Red Dead Redemption 2 has been highly anticipated and is finally available on PlayStation 4 and Xbox One. Rockstar Games has created a Western themed game that feels like it is directly out of the iconic films of the genre. Be it a shoot out in a dusty town, robbing a train from horseback or saloon fist fights – it is all there and ready for the player to experience. However, is it possible for this triple-A title to live up to the hype? Let’s find out!
The cutscenes in Red Dead Redemption 2 create a narrative that is instantly compelling, with characters that you’ll want to know what happens to them, for better or worse. The main man, Arthur Morgan, comes across as a rugged cowboy that has been through a lot. Morgan is in the midst of a band of believable characters, with a few odd eccentric ones to spice things up, though they all breath life and soul into some of the muddy towns players venture through. With the backstory occasionally filled in through conversations, players will slowly gain an understanding of what happened before the start of the game and how it impacts what happens during the story.
Once you’re past the initial story section, the map opens up into a wonderful world – fit for exploring. For gamers looking for some railroading story this might not be for you, as it is closer to a sandbox to play in with a storyline there as an exciting treat. Note that you will often be spending a good chunk of time riding from one location to another, a time consuming sequence that adds lulls into the action. For the story pacing though this works wonders and allows discussions to happen naturally along the way.
The setting is the somewhat Wild West in 1899, supposedly when outlaws and bandits were starting to be no more. Morgan and the Van der Linde gang are on the wrong side of this, chased by agents of Pinkerton’s detective agency and up against other gangs. Stuck in the middle it can at times feel like Morgan is fighting for his existence on all fronts, though he isn’t exactly helpless. With a whole host of weaponry at his disposal, once obtained, Morgan can store weapons on his horse and carry others. This adds a planning side to missions where you will need to sort your loadout before moving in, otherwise that strong rifle could be out of reach.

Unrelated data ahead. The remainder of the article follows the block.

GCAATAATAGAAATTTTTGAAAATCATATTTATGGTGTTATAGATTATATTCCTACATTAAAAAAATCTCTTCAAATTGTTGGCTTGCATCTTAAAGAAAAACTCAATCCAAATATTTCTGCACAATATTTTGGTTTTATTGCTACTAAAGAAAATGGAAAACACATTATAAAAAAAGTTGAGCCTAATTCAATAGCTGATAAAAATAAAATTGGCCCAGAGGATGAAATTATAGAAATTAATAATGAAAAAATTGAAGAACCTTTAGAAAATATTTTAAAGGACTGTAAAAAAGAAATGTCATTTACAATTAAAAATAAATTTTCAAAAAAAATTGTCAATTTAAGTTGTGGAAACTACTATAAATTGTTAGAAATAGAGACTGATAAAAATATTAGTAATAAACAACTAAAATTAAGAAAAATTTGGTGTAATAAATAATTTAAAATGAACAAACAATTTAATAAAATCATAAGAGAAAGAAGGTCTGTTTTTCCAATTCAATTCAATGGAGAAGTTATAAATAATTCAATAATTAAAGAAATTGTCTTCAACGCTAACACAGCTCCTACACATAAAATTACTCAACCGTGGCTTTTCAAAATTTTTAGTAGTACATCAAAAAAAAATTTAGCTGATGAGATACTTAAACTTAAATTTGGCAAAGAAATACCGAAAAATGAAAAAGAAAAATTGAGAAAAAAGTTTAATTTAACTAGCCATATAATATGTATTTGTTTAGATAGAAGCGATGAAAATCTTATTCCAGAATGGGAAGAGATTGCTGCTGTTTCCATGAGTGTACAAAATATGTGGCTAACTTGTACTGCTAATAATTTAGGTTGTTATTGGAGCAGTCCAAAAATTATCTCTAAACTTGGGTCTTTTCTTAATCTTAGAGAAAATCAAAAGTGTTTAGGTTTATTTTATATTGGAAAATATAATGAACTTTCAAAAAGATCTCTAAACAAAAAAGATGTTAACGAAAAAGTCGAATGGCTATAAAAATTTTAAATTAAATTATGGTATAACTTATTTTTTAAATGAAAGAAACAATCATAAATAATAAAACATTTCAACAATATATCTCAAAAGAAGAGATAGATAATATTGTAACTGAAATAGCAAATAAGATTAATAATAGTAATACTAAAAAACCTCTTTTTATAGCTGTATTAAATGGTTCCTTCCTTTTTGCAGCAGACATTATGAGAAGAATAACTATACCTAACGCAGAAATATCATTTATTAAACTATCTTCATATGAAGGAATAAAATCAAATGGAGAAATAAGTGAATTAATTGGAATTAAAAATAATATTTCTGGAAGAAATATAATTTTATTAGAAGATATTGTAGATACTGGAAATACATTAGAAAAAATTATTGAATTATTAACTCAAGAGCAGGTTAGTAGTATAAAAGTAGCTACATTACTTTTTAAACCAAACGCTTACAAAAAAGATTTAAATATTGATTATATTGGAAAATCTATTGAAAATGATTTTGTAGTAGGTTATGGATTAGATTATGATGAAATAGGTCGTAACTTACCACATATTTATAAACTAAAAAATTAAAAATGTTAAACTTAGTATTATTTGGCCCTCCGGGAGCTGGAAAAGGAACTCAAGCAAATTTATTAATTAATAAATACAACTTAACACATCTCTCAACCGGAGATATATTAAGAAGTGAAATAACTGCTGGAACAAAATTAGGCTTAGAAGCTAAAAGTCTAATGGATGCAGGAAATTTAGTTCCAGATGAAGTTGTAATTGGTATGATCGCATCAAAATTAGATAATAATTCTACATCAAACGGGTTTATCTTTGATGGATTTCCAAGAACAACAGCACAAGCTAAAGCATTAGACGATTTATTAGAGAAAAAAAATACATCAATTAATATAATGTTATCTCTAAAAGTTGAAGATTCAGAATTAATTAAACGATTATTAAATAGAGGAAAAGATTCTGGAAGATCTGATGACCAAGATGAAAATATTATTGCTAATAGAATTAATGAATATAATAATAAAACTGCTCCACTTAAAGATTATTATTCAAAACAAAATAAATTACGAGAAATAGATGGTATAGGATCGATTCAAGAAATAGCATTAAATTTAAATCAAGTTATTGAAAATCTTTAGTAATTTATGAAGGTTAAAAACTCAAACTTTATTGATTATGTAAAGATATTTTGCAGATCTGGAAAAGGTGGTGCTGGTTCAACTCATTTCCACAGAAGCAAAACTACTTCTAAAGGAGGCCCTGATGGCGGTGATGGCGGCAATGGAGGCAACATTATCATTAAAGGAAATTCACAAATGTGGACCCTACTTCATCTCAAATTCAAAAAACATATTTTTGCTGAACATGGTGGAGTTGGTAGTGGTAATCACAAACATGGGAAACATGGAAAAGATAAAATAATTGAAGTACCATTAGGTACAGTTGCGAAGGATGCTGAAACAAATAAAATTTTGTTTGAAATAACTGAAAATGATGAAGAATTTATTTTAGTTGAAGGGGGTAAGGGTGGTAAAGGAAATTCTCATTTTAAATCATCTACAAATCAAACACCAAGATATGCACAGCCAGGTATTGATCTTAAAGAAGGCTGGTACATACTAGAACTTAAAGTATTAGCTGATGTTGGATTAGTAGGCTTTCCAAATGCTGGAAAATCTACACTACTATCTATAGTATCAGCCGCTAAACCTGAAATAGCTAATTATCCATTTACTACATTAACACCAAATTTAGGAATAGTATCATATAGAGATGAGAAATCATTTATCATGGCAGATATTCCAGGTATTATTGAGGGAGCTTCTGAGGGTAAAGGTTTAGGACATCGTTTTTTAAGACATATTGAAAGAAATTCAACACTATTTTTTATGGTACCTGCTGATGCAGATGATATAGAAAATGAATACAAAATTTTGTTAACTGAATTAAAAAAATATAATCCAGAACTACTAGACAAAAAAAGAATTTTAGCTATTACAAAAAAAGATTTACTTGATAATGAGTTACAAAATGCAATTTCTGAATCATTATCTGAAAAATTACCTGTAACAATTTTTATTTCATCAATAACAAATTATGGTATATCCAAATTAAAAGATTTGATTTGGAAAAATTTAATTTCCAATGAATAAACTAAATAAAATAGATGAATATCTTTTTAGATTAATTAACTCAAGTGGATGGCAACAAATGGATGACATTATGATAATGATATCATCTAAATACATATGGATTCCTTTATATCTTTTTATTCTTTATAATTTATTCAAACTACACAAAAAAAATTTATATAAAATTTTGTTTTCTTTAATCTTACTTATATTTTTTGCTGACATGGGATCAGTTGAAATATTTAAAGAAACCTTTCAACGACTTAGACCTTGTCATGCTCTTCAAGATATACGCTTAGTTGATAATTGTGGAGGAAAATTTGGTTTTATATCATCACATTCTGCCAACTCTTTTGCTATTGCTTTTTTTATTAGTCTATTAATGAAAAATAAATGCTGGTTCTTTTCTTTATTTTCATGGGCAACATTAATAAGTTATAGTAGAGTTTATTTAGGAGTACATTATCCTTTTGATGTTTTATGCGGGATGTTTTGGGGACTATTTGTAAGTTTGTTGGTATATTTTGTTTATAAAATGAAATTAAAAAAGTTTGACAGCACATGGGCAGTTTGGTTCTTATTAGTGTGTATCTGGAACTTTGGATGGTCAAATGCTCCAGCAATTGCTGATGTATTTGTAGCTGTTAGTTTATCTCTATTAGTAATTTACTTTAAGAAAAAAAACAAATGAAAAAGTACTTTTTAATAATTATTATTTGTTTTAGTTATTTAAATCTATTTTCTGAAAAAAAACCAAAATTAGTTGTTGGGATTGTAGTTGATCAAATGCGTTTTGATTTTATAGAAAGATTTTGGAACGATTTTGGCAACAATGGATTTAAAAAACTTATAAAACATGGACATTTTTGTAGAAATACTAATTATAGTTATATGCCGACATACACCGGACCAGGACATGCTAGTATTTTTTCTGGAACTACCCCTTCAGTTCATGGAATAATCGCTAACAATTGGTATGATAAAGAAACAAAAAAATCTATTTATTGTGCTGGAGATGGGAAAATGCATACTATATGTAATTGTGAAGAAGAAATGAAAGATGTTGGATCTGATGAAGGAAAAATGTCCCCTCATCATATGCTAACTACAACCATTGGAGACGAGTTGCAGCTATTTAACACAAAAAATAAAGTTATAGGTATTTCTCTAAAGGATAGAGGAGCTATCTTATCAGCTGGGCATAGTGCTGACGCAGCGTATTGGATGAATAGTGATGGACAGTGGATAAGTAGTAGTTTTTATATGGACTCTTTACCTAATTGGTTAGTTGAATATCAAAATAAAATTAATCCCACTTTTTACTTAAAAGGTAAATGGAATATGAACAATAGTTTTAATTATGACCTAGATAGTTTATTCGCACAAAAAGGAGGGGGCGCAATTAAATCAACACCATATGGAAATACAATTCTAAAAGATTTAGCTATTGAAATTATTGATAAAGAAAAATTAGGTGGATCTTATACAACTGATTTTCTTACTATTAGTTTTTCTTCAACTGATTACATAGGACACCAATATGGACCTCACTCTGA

When in firefights they are action packed while being slow in nature. Reload times and recoil are two things that players must gain an understanding of to successfully conquer opponents in firefights. The combination of the time period’s weaponry restraints with the damage they pack results in each shot mattering. Taking time to cover and line up shots is key to not failing over and over again. The speed of the firefights are therefore on the slower side as players have to be more methodical. That being said, it doesn’t stop the bullets flying from all angles as gangs collide, making you again feel like you are in the middle of it all.
Despite being in the middle of all the action Morgan isn’t a godly hero character, instead a single man that is part of the journey. He’s not even the leader of the Van der Linde gang. Morgan can dish out a fair share of death from a revolver but he is by no means invincible. Throughout the game Morgan will have to, at least occasionally, eat and drink, his stamina will increase and so will his horses. Stamina no matter if it is that of Morgan or his horse massively impact how quickly you can traverse the vast landscape – finding the right time to push and when to go slow to recover can see travel times sliced.